It must have been Mother's Day.
The black hat came from a famous movie character who made it fashionable.
My mother’s exploits began with the courtship between she and my father. He was a “Mazama,” a group that sponsors and encourages mountain climbing, which was a near-religious experience for someone raised in flat South Dakota like my father. (mazamas.org is still going strong.) The tale was that to test “Lucy” he got her to climb Mt. Hood with him. It’s not as derring-do as one might think. The path to the top is well-marked and traveled, one goes in a group, and the more dangerous parts have a rope strung alongside as a railing. But she DID climb that iconic volcanic peak, wearing jodphurs and knee-high laced-up hob-nailed boots. I sometimes borrowed them to wear myself. But I had no desire to climb a mountain.
When I was a kid on NE 15th and Alberta in Portland, OR, we didn’t have meth. We had booze. An alcoholic two doors down was drunk all the time. Claude Mulholland seemed harmless, but he drank at “The Pub” which was on Alberta. When we went to the library we had to walk past The Pub but we were instructed to walk close to the curb in case someone came charging out or was thrown out. No one ever was. But they MIGHT have been. Great whiffs of fetid air rushed out.
One evening Claude’s little old mother came screaming to the door to get my mother. Claude had been chopping wood to make kindling and he was so drunk that he slashed his leg. In those days there were no ambulances. We happened to have the family car at home. (There was only one).
My mother grabbed some towels, ordered us to stay in the house, bound up Claude’s leg and drove him to Emmanuel Hospital. Of course we didn’t stay in the house. We wanted to see Claude’s blood trail to the car in spite of his leg being wrapped in towels. We swore we would never be drunks, but my two brothers would not swear never to use an ax to make kindling. Actually, it was usually my mother who started our furnace and she was the one who chopped our kindling unless my father were home. I can’t remember my brothers ever doing the chore.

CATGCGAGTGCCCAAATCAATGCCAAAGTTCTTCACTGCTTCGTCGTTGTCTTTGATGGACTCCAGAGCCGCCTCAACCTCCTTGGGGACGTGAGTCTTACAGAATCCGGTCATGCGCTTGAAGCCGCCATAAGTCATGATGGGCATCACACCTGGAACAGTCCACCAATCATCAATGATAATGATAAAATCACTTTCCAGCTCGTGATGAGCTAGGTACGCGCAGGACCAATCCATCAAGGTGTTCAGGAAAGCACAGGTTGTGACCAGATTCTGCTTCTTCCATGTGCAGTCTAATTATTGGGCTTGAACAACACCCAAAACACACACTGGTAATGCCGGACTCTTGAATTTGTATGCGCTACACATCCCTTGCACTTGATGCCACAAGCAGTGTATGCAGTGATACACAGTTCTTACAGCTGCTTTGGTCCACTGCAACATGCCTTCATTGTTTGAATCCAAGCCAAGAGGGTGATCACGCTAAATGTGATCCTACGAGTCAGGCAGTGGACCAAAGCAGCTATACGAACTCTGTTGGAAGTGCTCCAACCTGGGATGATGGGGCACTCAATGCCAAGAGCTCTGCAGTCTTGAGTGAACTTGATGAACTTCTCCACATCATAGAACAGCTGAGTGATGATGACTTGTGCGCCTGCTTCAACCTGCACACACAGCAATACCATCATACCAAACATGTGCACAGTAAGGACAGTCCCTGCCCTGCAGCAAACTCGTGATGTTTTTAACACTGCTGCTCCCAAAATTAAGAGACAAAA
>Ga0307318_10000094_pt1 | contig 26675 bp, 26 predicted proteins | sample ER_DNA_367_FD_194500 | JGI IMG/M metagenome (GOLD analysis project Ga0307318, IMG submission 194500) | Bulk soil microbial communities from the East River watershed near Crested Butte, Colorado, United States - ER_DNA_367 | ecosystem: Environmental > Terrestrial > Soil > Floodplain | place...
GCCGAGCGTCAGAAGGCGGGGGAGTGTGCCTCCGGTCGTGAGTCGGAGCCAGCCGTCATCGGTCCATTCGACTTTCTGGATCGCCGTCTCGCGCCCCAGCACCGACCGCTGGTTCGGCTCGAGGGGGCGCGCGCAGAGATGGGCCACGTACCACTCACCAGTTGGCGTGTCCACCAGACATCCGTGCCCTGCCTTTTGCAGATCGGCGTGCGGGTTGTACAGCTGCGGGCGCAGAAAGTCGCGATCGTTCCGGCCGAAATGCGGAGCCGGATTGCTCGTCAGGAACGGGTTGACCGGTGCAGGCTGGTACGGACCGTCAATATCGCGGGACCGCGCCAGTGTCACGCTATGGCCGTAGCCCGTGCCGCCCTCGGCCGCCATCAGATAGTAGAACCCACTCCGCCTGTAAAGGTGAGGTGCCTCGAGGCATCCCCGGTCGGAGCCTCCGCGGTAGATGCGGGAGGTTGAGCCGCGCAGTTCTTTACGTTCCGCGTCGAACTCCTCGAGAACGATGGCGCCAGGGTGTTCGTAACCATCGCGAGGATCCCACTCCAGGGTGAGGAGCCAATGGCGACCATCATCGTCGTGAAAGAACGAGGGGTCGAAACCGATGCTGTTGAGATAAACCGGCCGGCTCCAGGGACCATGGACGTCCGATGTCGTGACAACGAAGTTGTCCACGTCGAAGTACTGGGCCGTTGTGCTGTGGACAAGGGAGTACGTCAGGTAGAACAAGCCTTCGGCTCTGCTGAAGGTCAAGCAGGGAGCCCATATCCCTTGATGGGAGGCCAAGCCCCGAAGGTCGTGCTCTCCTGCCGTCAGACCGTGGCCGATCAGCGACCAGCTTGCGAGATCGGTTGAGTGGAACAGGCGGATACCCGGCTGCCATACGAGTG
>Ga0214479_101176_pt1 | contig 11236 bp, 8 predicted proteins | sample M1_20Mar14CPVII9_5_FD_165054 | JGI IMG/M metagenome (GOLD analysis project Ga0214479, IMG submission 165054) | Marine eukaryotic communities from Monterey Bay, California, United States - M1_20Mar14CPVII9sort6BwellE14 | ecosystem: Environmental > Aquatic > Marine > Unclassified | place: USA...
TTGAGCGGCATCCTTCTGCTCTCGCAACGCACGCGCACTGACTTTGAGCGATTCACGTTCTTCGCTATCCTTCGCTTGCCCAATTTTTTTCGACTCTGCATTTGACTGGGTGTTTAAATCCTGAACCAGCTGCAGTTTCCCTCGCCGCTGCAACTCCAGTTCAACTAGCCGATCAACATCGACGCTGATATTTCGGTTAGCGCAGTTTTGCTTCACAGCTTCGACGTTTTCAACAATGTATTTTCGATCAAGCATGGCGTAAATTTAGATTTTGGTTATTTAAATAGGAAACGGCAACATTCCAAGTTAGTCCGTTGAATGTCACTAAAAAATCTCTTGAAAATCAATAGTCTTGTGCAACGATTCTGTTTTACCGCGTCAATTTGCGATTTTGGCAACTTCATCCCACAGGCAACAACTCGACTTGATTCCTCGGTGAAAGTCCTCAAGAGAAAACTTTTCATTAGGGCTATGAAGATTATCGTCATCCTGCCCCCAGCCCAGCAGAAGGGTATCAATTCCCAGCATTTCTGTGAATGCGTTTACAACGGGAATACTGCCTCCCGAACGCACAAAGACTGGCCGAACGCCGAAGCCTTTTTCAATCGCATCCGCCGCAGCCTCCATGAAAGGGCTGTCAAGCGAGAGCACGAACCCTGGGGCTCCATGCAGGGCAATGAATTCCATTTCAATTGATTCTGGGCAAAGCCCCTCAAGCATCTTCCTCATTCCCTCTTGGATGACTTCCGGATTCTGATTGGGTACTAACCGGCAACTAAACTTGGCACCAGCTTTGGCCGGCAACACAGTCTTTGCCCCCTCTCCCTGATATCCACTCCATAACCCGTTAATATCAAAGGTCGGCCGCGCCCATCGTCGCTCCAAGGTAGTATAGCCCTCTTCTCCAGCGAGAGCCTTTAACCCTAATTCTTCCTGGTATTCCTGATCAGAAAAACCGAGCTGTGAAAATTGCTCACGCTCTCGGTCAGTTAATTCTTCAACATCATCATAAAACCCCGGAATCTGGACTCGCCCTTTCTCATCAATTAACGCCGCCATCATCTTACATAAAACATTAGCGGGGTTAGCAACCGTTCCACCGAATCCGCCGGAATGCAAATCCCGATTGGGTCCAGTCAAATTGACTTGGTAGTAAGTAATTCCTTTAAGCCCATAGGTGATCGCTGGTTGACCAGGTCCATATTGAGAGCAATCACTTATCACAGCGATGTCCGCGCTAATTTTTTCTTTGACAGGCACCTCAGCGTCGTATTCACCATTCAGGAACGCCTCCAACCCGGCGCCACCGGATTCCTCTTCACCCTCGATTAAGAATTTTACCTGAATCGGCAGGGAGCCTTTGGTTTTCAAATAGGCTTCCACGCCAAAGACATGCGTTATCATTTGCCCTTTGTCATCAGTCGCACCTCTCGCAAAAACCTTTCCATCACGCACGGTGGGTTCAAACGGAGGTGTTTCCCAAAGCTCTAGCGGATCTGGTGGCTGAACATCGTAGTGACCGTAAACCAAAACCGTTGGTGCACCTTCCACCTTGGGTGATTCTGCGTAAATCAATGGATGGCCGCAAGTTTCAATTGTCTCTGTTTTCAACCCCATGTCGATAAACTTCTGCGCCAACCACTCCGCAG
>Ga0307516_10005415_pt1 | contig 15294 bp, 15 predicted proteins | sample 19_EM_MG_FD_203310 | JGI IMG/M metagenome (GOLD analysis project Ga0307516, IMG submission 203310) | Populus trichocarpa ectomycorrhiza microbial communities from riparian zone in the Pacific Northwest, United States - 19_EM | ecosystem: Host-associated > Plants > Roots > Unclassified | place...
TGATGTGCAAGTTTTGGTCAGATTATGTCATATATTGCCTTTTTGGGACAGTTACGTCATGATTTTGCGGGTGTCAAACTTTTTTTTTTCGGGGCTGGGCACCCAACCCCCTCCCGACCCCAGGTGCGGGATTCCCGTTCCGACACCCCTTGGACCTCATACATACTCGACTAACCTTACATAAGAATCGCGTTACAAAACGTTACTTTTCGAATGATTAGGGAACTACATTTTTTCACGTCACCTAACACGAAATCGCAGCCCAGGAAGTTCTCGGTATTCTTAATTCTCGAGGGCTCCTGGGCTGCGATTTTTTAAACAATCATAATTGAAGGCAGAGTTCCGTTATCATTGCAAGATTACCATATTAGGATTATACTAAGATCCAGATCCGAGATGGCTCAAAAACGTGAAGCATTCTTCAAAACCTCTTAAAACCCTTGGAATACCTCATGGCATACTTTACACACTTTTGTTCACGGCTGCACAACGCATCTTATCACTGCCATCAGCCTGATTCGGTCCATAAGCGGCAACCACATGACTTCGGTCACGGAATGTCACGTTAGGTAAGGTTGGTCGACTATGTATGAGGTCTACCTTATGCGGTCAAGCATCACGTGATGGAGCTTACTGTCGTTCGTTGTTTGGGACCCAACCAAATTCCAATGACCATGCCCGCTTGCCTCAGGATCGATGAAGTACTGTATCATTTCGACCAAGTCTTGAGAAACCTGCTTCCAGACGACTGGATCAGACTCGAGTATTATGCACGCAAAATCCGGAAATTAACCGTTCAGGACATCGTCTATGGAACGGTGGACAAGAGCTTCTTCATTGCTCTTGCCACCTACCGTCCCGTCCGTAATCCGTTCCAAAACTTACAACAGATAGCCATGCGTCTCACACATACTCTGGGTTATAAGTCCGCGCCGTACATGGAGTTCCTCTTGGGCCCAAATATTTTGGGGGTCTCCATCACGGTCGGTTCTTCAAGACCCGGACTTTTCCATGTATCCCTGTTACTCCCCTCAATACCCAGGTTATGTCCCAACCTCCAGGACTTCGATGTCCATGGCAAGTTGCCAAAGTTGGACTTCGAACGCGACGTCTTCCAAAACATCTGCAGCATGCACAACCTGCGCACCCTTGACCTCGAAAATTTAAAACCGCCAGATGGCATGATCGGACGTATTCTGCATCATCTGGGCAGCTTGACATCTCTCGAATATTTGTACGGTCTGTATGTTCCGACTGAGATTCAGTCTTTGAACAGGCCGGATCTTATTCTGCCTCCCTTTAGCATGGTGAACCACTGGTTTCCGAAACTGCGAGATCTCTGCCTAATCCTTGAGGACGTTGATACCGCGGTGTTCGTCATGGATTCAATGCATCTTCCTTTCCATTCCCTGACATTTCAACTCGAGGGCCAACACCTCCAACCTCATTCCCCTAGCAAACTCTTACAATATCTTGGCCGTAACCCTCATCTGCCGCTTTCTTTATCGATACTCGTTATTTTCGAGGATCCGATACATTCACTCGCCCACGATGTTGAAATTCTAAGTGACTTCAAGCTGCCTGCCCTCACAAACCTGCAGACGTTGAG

One night just at the moment before my father arriving, my mother standing beside our new black-and-white television — I remember clearly she was holding the dishtowel while we all watched “Sergeant Preston,” one of her fav programs (she said it was the mustache). On the other side of her was our front door and there was clicking and scraping at the lock from the outside. Assuming it was our father, she reached over and pulled open the door. Attached to the other side by his grip on the doorknob was a strange drunken man! We kids were small and only gaped at this unexpectedness.
My mother grabbed him by the shoulders, whirled him around, shoved him out the door while telling him, “Wrong house, buddy!” Then she locked the door. I assume the drunk staggered off. When my father DID arrive soon, he found us standing in front of the door with eyes like saucers to see who was actually arriving.
This was not the bravest act of mothers on our street. Mrs. Dixon was clerking at a Mom-and-Pop store on what was then Union Av (now MLK Jr. Boulevard) when a punk with a knife demanded all the money in the till. “Absolutely NOT,” said Emma. “My paycheck is in there and I have seven children to feed! Get outta here!” And he did.
When my mother was a young woman, working in Roseburg because she had to drop out in her third year of college, she often came back to the family farm, sometimes walking miles over the hills. Her mother, my grandmother, raised chickens on the hillside prune orchard with an inadequate well that my grandfather had imprudently bought just before prune prices went flat. He was a master carpenter and kept afloat by traveling for construction projects.